I promised myself that I would be restrained in my comments on Anzac Day this year. Why oh why did I then listen to the radio?
Let me start by saying I have much respect and sympathy for those killed in wars. It makes me very sad. I support services where the dead in wars are remembered. I support the wearing of poppies to represent the dead. I mourn over wartime tragedies.
But I mourn inclusively and, as a person interested in history, I like our stories to be accurate, not fuelled by too much grief, too much pride or anger. And I do not like unrealistic images, that can rarely or never be matched, thrust before returned or serving soldiers or our young children. These things only lead to more tragedy.
My attitude to Anzac Day has been forged by several events over many years. As a child in the fifties I met one of my father’s workmates, a good and sincere German man who had fought for Germany during the then recent war. He had been in an English POW camp where he met some Australian soldiers working there. His wife and daughter had been killed during the allied bombing of Berlin. He thought he had been nobly fighting for his country. He mourned the dead on both sides, particularly the civilian dead, and I realised then, at quite a young age, that wars had at least two sides and that the soldiers on all sides were just real people with losses of their own.
During my University years I was involved with some protests against the Anzac Day march. We asked how could such a jingoistic event ever help lead to a cessation of warfare? Protests such as our very peaceful ones were tolerated and not even interrupted or moved on. Our freedom of expression has been limited so much that I would not think they would be tolerated now, almost sixty years later.
A number of men from my family and my late husband’s family fought in World War II. But men who did not or could sign up were given quite a difficult time. My father, for example, had not been able to fight in the war because his work as a professional engineer for the Commonwealth Government was regarded as essential and despite several attempts both by himself and with some representations from the navy who wanted him to work on something to do with radar, he was not released. He suffered a bit of backlash. Just very recently I read a book in which the well known author suggested she thought that her now deceased father had deliberately obtained a job regarded as essential, specifically to avoid military service. This was very difficult to do, but such was the attitude of the day it was often assumed. My father in law was not accepted for service either as, at his medical when he tried to join up, he was told he had a bad heart. It was widely said about him that he had feigned this bad heart. He sometimes seemed to accept this view himself. Which was the better option for a sense of self? He had his first heart attack at the age of 41 while working as an ambulance driver, and died very young a few years later.
When I was a young married woman the son of one of our next door neighbours was sent to Vietnam as a soldier.
The neighbour on the other side was an older man who was a TPI pensioner, unable to work since his return from World War II via a long period of incarceration in Changi. He was a lovely man. He would not belong to an RSL Club or celebrate Anzac Day. In fact he would not usually speak of the war at all. However one day, when he and I were with my almost two year old son, something my son was trying to do triggered his memories and he spoke to me about it a little. He expressed himself as concerned about the glorification of war and stated that there was nothing he could see that was worth making men kill other men. There must be better solutions that could be found rather than continuing to fight wars.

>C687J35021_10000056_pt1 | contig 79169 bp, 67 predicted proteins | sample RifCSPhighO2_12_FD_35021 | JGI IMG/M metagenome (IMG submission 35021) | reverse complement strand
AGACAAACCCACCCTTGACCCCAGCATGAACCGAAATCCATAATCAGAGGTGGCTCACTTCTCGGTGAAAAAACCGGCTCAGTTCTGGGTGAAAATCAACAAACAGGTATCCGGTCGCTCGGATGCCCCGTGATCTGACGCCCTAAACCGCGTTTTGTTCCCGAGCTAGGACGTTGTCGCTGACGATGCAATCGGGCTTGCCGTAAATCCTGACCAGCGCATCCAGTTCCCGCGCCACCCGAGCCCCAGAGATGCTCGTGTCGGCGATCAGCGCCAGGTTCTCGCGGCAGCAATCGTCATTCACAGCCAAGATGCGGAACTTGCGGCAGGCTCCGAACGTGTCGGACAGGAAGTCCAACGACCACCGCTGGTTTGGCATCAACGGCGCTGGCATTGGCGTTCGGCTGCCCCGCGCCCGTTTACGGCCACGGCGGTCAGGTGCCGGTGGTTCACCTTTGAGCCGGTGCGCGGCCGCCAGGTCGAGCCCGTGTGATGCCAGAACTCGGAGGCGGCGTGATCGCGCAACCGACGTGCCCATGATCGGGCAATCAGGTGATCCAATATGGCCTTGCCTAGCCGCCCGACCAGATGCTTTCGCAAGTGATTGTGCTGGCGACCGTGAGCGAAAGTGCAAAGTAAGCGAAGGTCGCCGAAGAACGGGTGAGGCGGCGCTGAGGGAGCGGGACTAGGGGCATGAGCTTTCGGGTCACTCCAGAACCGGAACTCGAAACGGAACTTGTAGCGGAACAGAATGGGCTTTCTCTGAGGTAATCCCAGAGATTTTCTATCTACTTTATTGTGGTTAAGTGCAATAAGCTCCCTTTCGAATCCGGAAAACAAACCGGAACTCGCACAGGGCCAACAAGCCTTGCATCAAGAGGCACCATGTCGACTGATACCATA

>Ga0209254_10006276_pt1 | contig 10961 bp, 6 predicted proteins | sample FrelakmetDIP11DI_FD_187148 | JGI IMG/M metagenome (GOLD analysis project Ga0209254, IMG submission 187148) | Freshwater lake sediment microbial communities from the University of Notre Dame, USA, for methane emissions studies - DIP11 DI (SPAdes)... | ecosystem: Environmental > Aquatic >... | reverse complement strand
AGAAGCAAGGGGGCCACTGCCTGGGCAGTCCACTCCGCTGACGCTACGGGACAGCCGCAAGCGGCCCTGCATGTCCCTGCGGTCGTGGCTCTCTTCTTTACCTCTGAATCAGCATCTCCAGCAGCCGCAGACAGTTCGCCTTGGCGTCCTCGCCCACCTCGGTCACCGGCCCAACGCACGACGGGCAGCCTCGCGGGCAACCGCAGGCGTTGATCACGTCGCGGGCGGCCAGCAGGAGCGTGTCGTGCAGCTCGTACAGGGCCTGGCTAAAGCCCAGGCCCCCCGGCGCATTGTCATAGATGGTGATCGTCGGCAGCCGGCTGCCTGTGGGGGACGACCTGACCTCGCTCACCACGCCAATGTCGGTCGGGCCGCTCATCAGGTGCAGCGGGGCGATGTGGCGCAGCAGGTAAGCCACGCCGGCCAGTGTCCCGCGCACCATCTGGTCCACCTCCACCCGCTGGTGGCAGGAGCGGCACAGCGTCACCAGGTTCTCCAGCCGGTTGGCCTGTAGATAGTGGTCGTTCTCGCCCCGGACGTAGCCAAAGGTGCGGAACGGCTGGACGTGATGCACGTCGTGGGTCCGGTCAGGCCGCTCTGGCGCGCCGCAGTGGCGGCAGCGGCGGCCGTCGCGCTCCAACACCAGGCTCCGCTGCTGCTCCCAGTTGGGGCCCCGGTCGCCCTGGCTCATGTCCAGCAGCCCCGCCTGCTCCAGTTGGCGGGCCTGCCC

Eventually the young neighbour on our other side returned, physically unharmed. But he could not march on Anzac Day! It had only been the Vietnam War in which he fought!
No old Turkish veteran could march on Anzac Day. They were the enemy!
Those anomalies have been fixed, but too late for me and most of them, I would imagine.
On Friday I was speaking to a friend among a group sharing their mild annoyance of having to work during the long weekend. My friend was working all three days and complained that Anzac Day was one of the worst days to work. She works in a role delivering a public service. She rued that there would be fights between the drinkers and among Two Up players after the remembrance services and marches were over, there would be domestic violence when some of those people returned home and, during the day, there would be the regular spike of Anzac Day suicides and attempted suicides from returned veterans with which she would have to deal. These veterans were probably feeling much like our former, now deceased, neighbour.
Many men were extremely brave. We must acknowledge bravery when we see it but we must not, even inadvertently, belittle any soldiers who did not rise to great heights. At the same time there is nothing magnificent in just killing. There must be a better way to work these things out and glorifying something not glorious is not one of them.
I remember with sorrow and love all those soldiers who served in all wars and those who died in wars. I also remember, with sorrow and love, those people who died with, and perhaps because of, them.
And yet, the radio broadcaster today talking of a plot being foiled by our excellent, ever vigilant policing authorities that had stopped a 16 year old in a planned attack on a venue today, rightly wondered about the ideas that must have infiltrated this young boy’s mind. However he added seemingly bemused, and like so many people obviously not thinking it through, “But why would he plan to do such a thing on Anzac Day? That makes it so much worse.”